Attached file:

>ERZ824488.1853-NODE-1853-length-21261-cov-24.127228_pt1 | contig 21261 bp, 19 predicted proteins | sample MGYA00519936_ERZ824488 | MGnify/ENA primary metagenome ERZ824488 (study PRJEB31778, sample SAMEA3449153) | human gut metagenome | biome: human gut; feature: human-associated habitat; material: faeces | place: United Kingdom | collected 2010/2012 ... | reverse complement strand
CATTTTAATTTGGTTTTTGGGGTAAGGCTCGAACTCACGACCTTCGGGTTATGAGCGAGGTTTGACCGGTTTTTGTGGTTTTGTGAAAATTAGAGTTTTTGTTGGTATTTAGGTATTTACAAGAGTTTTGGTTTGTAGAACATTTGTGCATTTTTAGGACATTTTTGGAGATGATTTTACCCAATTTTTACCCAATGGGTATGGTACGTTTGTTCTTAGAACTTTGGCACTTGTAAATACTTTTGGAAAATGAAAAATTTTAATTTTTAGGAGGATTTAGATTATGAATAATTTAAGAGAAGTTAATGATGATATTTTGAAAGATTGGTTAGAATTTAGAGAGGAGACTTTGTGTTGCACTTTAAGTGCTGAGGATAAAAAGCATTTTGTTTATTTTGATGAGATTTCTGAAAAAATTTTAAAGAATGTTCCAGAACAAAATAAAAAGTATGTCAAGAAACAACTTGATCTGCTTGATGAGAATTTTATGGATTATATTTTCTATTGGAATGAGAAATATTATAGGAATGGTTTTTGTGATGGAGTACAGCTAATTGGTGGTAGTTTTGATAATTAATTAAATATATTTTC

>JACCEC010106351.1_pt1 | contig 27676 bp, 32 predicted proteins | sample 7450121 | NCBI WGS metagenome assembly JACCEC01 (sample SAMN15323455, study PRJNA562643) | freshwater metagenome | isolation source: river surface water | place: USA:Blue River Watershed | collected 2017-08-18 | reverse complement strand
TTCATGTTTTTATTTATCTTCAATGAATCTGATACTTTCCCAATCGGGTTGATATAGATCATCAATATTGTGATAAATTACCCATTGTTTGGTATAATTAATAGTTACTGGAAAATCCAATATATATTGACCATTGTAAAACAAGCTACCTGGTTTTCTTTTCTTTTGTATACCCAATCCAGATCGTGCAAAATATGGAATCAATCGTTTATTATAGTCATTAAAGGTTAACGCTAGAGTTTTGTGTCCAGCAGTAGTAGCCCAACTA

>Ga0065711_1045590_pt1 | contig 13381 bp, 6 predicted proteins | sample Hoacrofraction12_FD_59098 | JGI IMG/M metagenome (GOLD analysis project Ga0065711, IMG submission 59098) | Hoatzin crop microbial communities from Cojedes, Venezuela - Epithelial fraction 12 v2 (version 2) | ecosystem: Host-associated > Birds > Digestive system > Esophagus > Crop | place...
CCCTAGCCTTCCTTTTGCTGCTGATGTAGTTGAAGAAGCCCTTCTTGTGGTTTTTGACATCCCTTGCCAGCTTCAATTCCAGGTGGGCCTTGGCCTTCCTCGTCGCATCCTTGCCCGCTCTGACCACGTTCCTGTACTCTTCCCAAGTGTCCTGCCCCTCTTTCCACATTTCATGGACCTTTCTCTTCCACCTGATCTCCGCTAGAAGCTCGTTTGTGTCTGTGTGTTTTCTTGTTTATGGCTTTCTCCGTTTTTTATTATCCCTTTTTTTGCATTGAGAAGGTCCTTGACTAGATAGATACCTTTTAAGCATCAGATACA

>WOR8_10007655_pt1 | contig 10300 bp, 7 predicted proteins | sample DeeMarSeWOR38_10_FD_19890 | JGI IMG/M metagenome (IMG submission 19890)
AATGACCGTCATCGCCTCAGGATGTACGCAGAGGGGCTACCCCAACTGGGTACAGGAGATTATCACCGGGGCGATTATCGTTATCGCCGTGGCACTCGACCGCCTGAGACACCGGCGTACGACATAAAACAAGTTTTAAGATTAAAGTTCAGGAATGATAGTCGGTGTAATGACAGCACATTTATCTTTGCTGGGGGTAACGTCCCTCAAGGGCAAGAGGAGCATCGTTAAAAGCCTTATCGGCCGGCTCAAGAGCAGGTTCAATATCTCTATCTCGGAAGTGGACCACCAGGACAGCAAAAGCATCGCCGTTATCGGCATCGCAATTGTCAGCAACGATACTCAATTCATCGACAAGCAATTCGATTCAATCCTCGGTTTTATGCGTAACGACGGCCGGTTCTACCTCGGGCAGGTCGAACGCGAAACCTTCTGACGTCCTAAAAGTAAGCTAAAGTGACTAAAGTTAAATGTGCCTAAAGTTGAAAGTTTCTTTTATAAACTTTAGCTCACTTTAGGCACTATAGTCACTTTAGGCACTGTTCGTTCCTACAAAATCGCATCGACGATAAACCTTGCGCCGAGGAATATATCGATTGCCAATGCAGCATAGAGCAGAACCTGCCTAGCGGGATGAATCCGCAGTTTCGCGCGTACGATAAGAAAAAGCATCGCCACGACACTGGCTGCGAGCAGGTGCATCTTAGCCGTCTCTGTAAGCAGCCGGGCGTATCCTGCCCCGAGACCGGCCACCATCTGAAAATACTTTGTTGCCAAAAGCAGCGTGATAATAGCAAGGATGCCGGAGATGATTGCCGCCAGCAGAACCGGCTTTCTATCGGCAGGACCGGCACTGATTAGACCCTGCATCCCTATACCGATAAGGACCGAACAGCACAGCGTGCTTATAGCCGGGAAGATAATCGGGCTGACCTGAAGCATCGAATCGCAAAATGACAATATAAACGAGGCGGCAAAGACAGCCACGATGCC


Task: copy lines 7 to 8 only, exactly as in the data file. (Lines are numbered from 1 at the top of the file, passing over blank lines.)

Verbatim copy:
>WOR8_10007655_pt1 | contig 10300 bp, 7 predicted proteins | sample DeeMarSeWOR38_10_FD_19890 | JGI IMG/M metagenome (IMG submission 19890)
AATGACCGTCATCGCCTCAGGATGTACGCAGAGGGGCTACCCCAACTGGGTACAGGAGATTATCACCGGGGCGATTATCGTTATCGCCGTGGCACTCGACCGCCTGAGACACCGGCGTACGACATAAAACAAGTTTTAAGATTAAAGTTCAGGAATGATAGTCGGTGTAATGACAGCACATTTATCTTTGCTGGGGGTAACGTCCCTCAAGGGCAAGAGGAGCATCGTTAAAAGCCTTATCGGCCGGCTCAAGAGCAGGTTCAATATCTCTATCTCGGAAGTGGACCACCAGGACAGCAAAAGCATCGCCGTTATCGGCATCGCAATTGTCAGCAACGATACTCAATTCATCGACAAGCAATTCGATTCAATCCTCGGTTTTATGCGTAACGACGGCCGGTTCTACCTCGGGCAGGTCGAACGCGAAACCTTCTGACGTCCTAAAAGTAAGCTAAAGTGACTAAAGTTAAATGTGCCTAAAGTTGAAAGTTTCTTTTATAAACTTTAGCTCACTTTAGGCACTATAGTCACTTTAGGCACTGTTCGTTCCTACAAAATCGCATCGACGATAAACCTTGCGCCGAGGAATATATCGATTGCCAATGCAGCATAGAGCAGAACCTGCCTAGCGGGATGAATCCGCAGTTTCGCGCGTACGATAAGAAAAAGCATCGCCACGACACTGGCTGCGAGCAGGTGCATCTTAGCCGTCTCTGTAAGCAGCCGGGCGTATCCTGCCCCGAGACCGGCCACCATCTGAAAATACTTTGTTGCCAAAAGCAGCGTGATAATAGCAAGGATGCCGGAGATGATTGCCGCCAGCAGAACCGGCTTTCTATCGGCAGGACCGGCACTGATTAGACCCTGCATCCCTATACCGATAAGGACCGAACAGCACAGCGTGCTTATAGCCGGGAAGATAATCGGGCTGACCTGAAGCATCGAATCGCAAAATGACAATATAAACGAGGCGGCAAAGACAGCCACGATGCC